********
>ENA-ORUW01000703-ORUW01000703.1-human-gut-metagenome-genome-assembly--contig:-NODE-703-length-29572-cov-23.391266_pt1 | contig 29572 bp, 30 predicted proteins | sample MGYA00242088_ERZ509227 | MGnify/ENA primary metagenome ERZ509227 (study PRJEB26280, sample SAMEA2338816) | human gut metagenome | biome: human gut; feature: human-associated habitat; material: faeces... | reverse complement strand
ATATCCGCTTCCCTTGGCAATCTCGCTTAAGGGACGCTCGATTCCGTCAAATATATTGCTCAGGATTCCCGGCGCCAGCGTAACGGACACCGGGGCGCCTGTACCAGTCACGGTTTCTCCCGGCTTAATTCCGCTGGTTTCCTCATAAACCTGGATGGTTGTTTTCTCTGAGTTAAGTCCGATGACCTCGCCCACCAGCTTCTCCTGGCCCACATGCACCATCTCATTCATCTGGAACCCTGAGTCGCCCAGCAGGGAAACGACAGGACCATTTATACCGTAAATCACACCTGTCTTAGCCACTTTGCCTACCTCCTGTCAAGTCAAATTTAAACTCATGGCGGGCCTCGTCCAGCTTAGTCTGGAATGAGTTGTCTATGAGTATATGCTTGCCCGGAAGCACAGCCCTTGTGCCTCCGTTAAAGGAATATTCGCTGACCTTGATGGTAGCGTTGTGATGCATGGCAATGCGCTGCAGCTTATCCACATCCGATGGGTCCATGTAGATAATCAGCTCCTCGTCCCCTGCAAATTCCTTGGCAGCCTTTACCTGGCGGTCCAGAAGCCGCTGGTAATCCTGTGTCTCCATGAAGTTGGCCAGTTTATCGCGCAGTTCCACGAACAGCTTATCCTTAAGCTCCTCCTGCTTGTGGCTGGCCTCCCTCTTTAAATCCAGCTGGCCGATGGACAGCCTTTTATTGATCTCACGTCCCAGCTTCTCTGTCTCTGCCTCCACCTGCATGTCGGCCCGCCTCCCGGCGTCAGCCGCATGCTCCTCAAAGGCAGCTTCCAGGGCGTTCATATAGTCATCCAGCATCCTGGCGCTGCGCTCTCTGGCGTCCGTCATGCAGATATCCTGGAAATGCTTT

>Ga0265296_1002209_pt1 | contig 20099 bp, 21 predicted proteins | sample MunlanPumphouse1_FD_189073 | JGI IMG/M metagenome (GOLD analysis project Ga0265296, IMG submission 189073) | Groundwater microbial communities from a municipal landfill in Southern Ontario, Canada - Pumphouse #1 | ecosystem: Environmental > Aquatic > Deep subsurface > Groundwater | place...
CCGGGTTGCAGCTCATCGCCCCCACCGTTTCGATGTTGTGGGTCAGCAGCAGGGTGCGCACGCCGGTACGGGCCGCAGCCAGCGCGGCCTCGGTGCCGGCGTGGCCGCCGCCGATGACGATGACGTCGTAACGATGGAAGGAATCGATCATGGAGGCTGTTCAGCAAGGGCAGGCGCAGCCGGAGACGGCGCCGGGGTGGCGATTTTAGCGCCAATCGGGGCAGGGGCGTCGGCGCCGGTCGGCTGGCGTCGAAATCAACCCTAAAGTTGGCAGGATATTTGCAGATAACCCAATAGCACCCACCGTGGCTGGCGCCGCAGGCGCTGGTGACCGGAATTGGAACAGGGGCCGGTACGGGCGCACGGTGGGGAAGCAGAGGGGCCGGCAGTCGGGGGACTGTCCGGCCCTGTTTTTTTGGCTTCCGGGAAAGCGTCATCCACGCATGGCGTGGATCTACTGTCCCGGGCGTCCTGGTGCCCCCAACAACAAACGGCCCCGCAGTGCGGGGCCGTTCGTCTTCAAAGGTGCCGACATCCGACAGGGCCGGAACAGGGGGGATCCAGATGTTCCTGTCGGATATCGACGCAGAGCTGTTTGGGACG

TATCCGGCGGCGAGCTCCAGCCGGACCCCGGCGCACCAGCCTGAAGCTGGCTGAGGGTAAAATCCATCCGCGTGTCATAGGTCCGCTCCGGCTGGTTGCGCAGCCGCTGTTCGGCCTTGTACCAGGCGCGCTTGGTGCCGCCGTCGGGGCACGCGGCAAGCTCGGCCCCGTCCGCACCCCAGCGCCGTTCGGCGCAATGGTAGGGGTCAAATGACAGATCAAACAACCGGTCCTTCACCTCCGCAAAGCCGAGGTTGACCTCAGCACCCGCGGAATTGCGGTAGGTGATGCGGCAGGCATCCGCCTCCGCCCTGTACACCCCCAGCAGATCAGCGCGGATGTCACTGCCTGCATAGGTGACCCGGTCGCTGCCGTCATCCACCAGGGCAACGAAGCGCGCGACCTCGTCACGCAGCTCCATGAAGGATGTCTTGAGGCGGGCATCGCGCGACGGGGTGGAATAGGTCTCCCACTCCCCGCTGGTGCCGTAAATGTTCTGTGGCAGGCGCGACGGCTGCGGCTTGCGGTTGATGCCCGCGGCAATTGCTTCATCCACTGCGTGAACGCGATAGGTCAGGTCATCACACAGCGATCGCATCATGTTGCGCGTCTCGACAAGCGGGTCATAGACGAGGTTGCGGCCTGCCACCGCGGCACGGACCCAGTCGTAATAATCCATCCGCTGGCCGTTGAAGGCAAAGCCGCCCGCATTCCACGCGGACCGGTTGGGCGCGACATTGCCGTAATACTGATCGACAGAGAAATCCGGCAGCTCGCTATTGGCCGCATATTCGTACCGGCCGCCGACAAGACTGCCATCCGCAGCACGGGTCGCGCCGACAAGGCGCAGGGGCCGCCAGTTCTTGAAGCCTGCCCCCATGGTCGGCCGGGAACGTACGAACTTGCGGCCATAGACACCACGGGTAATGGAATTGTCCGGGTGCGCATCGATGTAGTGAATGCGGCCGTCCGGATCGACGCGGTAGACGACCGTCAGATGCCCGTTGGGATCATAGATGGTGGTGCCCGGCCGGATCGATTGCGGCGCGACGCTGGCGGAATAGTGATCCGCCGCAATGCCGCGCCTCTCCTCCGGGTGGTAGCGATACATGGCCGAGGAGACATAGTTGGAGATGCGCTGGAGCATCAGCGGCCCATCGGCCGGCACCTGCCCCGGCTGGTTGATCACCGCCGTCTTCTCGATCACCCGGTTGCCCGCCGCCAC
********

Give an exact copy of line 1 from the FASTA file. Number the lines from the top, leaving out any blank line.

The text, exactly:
>ENA-ORUW01000703-ORUW01000703.1-human-gut-metagenome-genome-assembly--contig:-NODE-703-length-29572-cov-23.391266_pt1 | contig 29572 bp, 30 predicted proteins | sample MGYA00242088_ERZ509227 | MGnify/ENA primary metagenome ERZ509227 (study PRJEB26280, sample SAMEA2338816) | human gut metagenome | biome: human gut; feature: human-associated habitat; material: faeces... | reverse complement strand